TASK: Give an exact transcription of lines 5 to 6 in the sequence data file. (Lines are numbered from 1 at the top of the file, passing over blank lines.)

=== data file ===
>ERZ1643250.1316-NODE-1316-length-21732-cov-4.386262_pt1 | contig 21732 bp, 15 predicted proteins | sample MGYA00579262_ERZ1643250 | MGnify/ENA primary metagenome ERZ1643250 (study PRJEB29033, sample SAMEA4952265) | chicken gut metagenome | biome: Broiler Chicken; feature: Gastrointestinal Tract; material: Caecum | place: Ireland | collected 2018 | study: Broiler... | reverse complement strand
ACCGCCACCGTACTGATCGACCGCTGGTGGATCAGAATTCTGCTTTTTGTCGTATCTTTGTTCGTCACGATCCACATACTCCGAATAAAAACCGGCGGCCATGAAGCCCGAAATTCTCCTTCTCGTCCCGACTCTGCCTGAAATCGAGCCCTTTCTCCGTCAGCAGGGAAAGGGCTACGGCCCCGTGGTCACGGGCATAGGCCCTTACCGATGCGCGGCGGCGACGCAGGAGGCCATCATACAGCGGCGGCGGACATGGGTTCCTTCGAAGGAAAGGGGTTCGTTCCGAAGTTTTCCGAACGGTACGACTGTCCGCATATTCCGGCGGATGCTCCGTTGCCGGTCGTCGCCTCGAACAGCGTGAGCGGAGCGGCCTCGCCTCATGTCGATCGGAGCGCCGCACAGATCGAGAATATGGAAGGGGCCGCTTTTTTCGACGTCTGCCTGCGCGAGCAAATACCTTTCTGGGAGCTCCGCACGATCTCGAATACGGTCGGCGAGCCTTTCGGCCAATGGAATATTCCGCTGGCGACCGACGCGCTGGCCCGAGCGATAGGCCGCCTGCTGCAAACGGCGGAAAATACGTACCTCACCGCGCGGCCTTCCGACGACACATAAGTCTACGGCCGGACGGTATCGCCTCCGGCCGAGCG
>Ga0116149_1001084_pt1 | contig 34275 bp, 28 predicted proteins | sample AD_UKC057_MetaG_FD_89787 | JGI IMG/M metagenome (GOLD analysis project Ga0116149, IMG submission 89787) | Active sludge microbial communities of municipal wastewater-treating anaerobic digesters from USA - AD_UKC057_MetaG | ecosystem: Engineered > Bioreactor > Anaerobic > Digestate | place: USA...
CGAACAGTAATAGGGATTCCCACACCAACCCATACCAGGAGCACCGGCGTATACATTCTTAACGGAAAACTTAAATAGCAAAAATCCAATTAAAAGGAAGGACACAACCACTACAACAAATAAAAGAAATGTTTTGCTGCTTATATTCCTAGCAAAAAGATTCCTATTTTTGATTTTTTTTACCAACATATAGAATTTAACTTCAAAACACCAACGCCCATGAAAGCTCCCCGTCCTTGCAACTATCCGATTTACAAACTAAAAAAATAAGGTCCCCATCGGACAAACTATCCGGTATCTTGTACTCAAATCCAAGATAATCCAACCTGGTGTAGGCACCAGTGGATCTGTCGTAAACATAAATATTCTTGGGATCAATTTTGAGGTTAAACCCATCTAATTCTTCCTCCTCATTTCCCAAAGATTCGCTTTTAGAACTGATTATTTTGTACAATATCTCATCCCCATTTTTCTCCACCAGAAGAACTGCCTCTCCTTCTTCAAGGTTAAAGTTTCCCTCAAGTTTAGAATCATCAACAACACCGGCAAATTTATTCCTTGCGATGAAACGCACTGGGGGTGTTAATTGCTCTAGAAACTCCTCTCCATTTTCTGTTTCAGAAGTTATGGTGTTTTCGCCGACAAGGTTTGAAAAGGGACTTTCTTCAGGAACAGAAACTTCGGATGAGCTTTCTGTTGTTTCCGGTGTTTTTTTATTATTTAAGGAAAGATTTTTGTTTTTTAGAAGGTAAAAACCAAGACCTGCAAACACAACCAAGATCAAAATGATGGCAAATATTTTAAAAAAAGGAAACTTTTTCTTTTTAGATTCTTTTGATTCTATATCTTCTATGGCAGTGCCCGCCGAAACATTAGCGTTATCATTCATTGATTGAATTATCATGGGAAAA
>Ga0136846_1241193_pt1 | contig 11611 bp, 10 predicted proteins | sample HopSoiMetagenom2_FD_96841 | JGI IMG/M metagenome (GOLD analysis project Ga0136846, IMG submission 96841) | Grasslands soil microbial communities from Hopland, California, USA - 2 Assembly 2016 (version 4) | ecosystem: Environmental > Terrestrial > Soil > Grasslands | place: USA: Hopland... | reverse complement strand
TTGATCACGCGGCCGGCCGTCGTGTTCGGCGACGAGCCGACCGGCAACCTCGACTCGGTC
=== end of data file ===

>Ga0136846_1241193_pt1 | contig 11611 bp, 10 predicted proteins | sample HopSoiMetagenom2_FD_96841 | JGI IMG/M metagenome (GOLD analysis project Ga0136846, IMG submission 96841) | Grasslands soil microbial communities from Hopland, California, USA - 2 Assembly 2016 (version 4) | ecosystem: Environmental > Terrestrial > Soil > Grasslands | place: USA: Hopland... | reverse complement strand
TTGATCACGCGGCCGGCCGTCGTGTTCGGCGACGAGCCGACCGGCAACCTCGACTCGGTC